I recently had a scuffle with a friend that left me spinning. I felt consumed by it, it seemed every waking moment I was rehashing and replaying our conversation, trying to make sense of our argument. The more I tried to shake it, the more I found myself thinking about it. I became more and more anxious, unsure, and critical of myself. I felt a pull to smooth it over. Unconsciously, I went to an old, familiar story that my worth is dependent on whether people are pleased with me. My anxiety was oozing out of my shame exposed behind my likable, charming armor. In her research on vulnerability & shame, Brene Brown calls this reaction “The Shitty First Draft”. We all have a shitty first draft. It’s our knee-jerk, go-to story we tell ourselves when we feel vulnerable, shame, or fear. So how do we break the cycle?Read More
Recently my church community has been focusing on forgiveness - what does it mean that we are forgiven and what does it look like to be a forgiving people? It’s a challenging process, and one that’s been rattling around in my head quite a bit recently. Forgiveness has often been something I've had to work at, perhaps you can relate. Sometimes we feel stuck, and forgiveness seems an impossible task. Other times we can be too quick to offer forgiveness, dismissing the pain the wound has caused. Either way, how in the world are we to forgive?
1. Acknowledge the pain.
The very fact that forgiveness is necessary depends on there being some breach of relationship, pain, wounding, disappointment, or betrayal. If we are to truly forgive others, we first must acknowledge that we were wronged and feel the pain that was caused. (The same is true in offering apologies, another topic for another day.)
2. Let die.
Of an already difficult process, this is arguably the most difficult step. Letting die means grieving the loss of the relationship as it was. Sometimes letting die means choosing to bury our loss, pain, anger, power, or being right. According to Brown, forgiveness always involved grief and in forgiveness we will "die a thousand deaths". This part of the forgiveness process takes great sacrifice, and it may be a step we need to return to and choose again and again, putting to death the parts of us that want to continue to punish, withhold, and use our pain as a shield or weapon to oppose the other. This grief and burial of something old may make space new life to be born. Other times it may be a loss without the continuation of the relationship.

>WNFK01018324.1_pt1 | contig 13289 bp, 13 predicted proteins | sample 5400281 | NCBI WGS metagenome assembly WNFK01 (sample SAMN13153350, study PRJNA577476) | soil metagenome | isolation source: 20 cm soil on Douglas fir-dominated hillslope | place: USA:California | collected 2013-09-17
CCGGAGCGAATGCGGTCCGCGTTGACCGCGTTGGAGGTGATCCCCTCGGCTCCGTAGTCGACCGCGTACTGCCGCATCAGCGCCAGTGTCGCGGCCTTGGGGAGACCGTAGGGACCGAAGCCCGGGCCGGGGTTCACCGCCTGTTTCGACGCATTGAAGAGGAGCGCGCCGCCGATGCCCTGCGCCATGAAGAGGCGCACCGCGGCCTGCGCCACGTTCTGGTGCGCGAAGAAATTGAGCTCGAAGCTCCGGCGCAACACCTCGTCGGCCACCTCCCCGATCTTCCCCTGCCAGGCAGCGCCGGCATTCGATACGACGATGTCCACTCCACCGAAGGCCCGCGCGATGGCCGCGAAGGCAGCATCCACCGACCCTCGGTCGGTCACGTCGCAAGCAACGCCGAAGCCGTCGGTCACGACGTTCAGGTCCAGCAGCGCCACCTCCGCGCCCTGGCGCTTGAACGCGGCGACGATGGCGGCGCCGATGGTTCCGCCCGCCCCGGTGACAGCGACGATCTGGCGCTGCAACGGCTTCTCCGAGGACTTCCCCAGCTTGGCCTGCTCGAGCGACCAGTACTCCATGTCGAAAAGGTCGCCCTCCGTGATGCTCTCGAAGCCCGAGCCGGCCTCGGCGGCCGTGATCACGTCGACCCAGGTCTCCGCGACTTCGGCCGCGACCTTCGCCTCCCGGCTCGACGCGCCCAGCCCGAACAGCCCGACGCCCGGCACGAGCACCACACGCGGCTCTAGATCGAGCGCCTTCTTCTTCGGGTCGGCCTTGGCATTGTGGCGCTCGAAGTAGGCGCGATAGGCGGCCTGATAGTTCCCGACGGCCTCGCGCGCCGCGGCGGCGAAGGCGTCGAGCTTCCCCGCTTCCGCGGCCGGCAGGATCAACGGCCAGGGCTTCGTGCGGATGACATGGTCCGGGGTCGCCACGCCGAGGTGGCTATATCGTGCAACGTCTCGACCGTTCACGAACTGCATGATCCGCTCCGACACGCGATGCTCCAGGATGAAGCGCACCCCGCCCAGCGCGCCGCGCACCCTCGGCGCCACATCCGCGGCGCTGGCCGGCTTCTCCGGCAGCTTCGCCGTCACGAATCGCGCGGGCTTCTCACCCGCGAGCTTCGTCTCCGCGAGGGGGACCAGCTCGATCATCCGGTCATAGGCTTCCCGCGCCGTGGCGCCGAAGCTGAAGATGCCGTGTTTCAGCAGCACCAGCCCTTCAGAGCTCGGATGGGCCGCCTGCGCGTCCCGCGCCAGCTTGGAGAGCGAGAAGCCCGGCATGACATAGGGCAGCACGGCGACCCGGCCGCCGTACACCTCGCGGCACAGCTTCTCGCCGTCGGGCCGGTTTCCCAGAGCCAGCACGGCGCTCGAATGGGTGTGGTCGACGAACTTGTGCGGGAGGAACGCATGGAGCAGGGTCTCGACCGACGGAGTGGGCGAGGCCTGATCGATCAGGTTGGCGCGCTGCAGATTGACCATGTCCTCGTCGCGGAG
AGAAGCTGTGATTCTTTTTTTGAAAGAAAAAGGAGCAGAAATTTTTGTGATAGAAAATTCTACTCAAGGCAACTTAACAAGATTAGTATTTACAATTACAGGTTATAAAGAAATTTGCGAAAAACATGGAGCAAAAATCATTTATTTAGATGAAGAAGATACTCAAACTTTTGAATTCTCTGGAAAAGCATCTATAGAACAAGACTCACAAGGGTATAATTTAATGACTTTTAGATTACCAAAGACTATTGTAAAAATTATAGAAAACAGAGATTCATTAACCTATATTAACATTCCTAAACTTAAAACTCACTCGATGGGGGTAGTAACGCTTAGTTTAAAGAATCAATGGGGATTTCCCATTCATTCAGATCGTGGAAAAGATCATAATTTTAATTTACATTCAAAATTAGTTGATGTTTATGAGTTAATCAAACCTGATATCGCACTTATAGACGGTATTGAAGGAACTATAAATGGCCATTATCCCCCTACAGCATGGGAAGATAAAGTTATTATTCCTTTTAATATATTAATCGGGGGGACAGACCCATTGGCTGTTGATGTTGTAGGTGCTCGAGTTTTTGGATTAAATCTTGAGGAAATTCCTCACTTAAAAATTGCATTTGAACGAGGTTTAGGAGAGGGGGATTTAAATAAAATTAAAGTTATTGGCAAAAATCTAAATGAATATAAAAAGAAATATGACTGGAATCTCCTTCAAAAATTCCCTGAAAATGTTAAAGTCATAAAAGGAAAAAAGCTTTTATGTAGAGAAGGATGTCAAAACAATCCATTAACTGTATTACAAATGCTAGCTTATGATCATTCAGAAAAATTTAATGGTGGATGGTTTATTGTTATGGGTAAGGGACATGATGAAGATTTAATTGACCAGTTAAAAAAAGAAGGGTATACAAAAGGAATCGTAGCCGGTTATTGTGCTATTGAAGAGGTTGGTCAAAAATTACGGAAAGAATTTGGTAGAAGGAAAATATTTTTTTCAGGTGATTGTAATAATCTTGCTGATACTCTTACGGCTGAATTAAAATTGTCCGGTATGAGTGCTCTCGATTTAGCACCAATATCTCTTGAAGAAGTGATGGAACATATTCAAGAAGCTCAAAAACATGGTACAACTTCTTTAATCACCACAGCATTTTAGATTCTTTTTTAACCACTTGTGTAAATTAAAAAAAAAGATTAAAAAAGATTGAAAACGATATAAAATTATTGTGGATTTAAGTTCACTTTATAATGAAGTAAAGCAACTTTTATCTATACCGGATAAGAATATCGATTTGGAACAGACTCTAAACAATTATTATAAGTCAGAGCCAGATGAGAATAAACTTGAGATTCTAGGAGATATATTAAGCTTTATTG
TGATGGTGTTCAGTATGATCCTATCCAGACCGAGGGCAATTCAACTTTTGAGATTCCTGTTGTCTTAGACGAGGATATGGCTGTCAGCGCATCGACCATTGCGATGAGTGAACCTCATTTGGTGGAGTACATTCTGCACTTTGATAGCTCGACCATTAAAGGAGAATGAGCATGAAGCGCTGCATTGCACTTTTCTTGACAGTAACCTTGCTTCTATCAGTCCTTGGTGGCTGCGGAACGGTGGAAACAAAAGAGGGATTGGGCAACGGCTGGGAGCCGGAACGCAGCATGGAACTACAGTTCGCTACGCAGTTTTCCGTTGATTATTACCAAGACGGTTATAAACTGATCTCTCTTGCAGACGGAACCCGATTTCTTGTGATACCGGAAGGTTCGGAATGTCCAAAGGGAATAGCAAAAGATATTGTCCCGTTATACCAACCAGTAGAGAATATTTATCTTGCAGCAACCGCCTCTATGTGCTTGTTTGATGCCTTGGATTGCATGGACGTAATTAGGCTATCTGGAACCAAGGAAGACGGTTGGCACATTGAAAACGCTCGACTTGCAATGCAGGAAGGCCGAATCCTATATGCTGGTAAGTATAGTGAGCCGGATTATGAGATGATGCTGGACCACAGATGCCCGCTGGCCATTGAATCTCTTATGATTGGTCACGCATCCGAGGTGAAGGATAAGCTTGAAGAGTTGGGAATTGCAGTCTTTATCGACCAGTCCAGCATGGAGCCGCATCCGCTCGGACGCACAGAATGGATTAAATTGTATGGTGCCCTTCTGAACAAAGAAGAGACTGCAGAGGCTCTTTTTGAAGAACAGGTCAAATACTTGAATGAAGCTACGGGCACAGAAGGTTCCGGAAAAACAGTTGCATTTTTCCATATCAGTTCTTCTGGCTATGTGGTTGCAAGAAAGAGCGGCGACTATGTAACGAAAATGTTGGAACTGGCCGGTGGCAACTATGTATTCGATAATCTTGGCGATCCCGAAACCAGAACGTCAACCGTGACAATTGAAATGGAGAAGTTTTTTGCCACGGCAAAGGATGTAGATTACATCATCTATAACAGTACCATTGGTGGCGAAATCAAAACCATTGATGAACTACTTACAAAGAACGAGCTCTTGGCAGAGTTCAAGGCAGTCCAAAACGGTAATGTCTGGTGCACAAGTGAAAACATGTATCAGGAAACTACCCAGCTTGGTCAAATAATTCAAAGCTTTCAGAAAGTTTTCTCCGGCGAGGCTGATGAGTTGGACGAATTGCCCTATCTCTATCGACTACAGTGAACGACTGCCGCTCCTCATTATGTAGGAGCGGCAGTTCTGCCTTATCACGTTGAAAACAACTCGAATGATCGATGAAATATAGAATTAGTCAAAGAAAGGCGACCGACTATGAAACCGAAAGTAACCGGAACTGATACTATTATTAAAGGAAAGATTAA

3. See new life.
Burying and grieving what used to be can create fertile soil for new life to be born. The pain that required forgiveness in many ways means that the relationship may never be the same, it is truly something new. Sometimes embracing this new life can bring hope, joy, and beauty from brokenness. This may be a reconciled relationship, or it may be new life in a different way. I loved the reminder in my church that recognizing the new life is a task only for the forgiver. When others step in to point out new life may (i.e. “I know it was painful, but look at all the good that came from it!”), it may feel minimizing or patronizing. But when the forgiver can genuinely see new life sprouting after acknowledging their pain and grieving their loss, the new life may even be sweeter than the old.
When we walk through the difficulty of extending forgiveness to others, it can truly free us from being tethered to our pain and anger, and it can revolutionize the way we receive forgiveness as a sacrificial gift from others.